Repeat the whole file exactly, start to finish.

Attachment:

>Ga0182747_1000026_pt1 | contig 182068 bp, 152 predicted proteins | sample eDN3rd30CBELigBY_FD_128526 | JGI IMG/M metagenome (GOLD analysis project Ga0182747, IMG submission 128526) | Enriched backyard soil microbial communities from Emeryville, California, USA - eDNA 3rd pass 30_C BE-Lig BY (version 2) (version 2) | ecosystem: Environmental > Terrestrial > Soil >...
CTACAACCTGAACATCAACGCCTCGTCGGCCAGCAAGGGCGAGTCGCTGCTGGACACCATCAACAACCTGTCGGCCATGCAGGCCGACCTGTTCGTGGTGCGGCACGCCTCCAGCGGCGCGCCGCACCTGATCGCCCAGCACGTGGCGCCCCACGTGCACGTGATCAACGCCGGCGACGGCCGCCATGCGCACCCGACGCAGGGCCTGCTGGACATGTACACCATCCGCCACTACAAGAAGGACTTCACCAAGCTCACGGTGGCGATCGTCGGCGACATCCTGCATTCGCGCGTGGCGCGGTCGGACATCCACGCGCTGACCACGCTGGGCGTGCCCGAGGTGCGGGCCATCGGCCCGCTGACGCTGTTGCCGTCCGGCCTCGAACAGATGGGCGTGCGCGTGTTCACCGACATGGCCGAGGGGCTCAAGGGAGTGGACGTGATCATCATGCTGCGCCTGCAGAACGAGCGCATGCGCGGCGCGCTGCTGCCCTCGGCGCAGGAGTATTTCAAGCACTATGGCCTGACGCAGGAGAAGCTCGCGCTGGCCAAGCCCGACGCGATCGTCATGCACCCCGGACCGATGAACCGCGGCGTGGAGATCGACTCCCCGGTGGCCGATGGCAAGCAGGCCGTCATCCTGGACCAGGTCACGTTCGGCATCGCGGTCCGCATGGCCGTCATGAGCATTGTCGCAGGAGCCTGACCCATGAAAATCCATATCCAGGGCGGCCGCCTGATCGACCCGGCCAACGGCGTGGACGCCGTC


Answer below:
>Ga0182747_1000026_pt1 | contig 182068 bp, 152 predicted proteins | sample eDN3rd30CBELigBY_FD_128526 | JGI IMG/M metagenome (GOLD analysis project Ga0182747, IMG submission 128526) | Enriched backyard soil microbial communities from Emeryville, California, USA - eDNA 3rd pass 30_C BE-Lig BY (version 2) (version 2) | ecosystem: Environmental > Terrestrial > Soil >...
CTACAACCTGAACATCAACGCCTCGTCGGCCAGCAAGGGCGAGTCGCTGCTGGACACCATCAACAACCTGTCGGCCATGCAGGCCGACCTGTTCGTGGTGCGGCACGCCTCCAGCGGCGCGCCGCACCTGATCGCCCAGCACGTGGCGCCCCACGTGCACGTGATCAACGCCGGCGACGGCCGCCATGCGCACCCGACGCAGGGCCTGCTGGACATGTACACCATCCGCCACTACAAGAAGGACTTCACCAAGCTCACGGTGGCGATCGTCGGCGACATCCTGCATTCGCGCGTGGCGCGGTCGGACATCCACGCGCTGACCACGCTGGGCGTGCCCGAGGTGCGGGCCATCGGCCCGCTGACGCTGTTGCCGTCCGGCCTCGAACAGATGGGCGTGCGCGTGTTCACCGACATGGCCGAGGGGCTCAAGGGAGTGGACGTGATCATCATGCTGCGCCTGCAGAACGAGCGCATGCGCGGCGCGCTGCTGCCCTCGGCGCAGGAGTATTTCAAGCACTATGGCCTGACGCAGGAGAAGCTCGCGCTGGCCAAGCCCGACGCGATCGTCATGCACCCCGGACCGATGAACCGCGGCGTGGAGATCGACTCCCCGGTGGCCGATGGCAAGCAGGCCGTCATCCTGGACCAGGTCACGTTCGGCATCGCGGTCCGCATGGCCGTCATGAGCATTGTCGCAGGAGCCTGACCCATGAAAATCCATATCCAGGGCGGCCGCCTGATCGACCCGGCCAACGGCGTGGACGCCGTC